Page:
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Monday, September 26, 2016

More and more mothers, whether they wear a wedding ring or not, are becoming their family’s breadwinner.

An analysis of 2011 U.S. Census data found that 40 percent of households rely on mom as the primary or sole breadwinner. That’s a massive increase from 1960, when the figure was a mere 11 percent.

This trend won’t shock a lot of Americans. They already see it within their own homes or those of their neighbors. Plenty of mommies are better educated and better compensated than their husbands, and a growing numbers of daddies gladly accept that it is their duty, too, to change diapers and do carpool duty.

But here is the more sobering tale within the data: Nearly two-thirds of these “sole or primary” breadwinning women fit that description because they are the only one working in their household. These are primarily the single mothers. And they tend to be far less educated, and to be black or Hispanic. Their median household income was $23,000.

Compare that to the families studied where it was a married woman who earned more than her mate. Those homes had a median income of $80,000, well above the national median for all households of $57,100.

The most relevant message behind the study is not so much about marriage as about the growing economic divide in this country. If we understand that, we might just agree on policies that can address the problem.

Demographically, these single mothers are a growing and younger percentage of the population. They are the nation’s future, and it’s not a promising one.

Yet it is virtually impossible to bring up the topic of single mothers, whether in Congress or at the dinner table, without inviting a howling lecture. Everybody’s got a convenient scapegoat to blame, and their certitude of their own uprightness permits them to do absolutely nothing to change the status quo. Except to call for more discipline imposed on the already unfortunate.

Attitudes about poorer families feed into the politics of welfare reform, food stamp allocation, education grants, fair wage policy and childcare subsidies.

Concern, when it’s genuine, is not misplaced. Moralizing doesn’t help.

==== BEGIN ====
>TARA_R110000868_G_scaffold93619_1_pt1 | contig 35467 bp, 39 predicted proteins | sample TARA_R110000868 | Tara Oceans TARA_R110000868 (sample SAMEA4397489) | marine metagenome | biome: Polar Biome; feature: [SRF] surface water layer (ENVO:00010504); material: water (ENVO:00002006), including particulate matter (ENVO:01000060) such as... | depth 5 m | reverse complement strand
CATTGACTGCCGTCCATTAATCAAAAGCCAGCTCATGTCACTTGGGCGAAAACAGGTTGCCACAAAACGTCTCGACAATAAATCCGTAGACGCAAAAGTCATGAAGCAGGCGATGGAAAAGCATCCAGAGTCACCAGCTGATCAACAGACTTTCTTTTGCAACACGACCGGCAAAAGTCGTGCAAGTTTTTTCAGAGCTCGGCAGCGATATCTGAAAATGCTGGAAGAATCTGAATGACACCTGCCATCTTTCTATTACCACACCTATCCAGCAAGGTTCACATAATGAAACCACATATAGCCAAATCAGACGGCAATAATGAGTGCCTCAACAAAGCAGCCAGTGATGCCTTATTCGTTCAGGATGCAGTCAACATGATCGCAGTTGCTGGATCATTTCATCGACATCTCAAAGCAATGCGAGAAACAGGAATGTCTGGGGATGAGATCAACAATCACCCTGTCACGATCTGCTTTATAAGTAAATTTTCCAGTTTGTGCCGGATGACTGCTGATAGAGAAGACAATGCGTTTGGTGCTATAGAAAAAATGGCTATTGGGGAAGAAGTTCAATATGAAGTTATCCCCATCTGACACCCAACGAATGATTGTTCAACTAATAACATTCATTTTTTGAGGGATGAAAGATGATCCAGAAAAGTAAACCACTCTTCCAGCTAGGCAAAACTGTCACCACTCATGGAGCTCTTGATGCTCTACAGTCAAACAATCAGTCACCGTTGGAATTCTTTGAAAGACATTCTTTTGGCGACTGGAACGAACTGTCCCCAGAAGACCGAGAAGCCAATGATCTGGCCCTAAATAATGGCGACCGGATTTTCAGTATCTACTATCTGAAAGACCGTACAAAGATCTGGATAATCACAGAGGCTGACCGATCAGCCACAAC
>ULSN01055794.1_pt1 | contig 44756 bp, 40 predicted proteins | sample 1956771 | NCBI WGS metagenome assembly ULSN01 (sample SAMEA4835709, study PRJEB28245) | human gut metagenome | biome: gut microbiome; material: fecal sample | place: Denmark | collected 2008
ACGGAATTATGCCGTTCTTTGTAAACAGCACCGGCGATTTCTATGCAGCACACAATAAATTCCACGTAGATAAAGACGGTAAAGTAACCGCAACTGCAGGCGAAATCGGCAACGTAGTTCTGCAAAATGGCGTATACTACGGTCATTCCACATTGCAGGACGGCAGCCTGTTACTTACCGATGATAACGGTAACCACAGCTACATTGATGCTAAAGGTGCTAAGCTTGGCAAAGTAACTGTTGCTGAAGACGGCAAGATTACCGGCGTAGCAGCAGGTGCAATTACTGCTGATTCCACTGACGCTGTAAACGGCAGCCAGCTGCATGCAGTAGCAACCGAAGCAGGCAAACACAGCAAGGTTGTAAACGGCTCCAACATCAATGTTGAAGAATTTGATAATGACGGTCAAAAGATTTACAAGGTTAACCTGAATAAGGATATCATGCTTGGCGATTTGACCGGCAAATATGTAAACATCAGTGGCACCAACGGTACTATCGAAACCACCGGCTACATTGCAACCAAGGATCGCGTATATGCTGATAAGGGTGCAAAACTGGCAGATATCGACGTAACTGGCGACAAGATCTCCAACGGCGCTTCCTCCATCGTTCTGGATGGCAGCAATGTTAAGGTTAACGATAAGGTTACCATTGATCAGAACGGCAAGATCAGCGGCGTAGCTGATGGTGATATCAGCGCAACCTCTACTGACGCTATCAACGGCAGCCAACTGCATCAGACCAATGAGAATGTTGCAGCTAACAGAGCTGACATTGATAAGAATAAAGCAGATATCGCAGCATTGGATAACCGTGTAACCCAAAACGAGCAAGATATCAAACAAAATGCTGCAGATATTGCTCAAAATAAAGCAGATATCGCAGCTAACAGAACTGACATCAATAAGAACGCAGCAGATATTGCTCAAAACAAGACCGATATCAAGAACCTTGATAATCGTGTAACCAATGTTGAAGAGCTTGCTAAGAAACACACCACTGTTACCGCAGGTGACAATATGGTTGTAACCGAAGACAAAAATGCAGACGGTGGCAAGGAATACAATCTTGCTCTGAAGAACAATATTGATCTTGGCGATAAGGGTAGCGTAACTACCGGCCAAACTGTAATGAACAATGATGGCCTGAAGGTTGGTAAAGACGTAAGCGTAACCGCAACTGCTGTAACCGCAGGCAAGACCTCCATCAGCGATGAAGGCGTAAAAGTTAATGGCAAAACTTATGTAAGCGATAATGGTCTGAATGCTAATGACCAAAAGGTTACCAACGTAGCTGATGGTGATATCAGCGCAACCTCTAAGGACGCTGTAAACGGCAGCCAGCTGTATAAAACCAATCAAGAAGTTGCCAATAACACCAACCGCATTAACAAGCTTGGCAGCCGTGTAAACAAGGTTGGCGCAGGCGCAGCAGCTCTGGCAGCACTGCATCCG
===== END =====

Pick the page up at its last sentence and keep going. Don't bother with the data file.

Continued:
It’s not the fact that these women are unmarried with children that drives their household poverty. It’s their lack of education and too few jobs, including for the equally under-educated men who are most likely to marry them.

Low-income families are more likely to divorce. Arguments and stress about money, after all, are often a contributing factor in divorce.

  • JD Mulvey

    This trend isn’t anything new in poor families. What’s new the shock of the loss of millions of jobs that used to be held by men.

    Men need jobs and they’re not finding them.

    • Sand_Cat

      Everybody who has to support anyone needs a job, not just men.

  • rustacus21

    Those in fear of this ‘trend’ are the same ones trying to lock away all the money that would normally be flowing about in this restrained economy, post 2008 Depression. Why women didn’t show up in South Carolina’s special election recently, in the last years presidential election, in 2010, is an even greater mystery. All the studies in the world, just like the numbers of underemployed, underpaid women & non-whites across every demographic, that inequality can only be solved thru our civic cultural Democracy systems (legal, political, institutional). Until we understand & act upon this – especially when, after electing representatives who promise to ‘changes’, & are ‘conveniently’ overcome by ‘circumstances’, will these same OLD bias afflictions continue & remain a drag on achieving true Polyarchal Democracy in America. It’s no mystery. It’s not rocket science. It’s not some great impossibility so far from reach, we should just give up… Every 2 years we have elections. In between that, we have time to gather Enlightenment, information, resolve. Every 2 years, we’re still coming up empty… Until…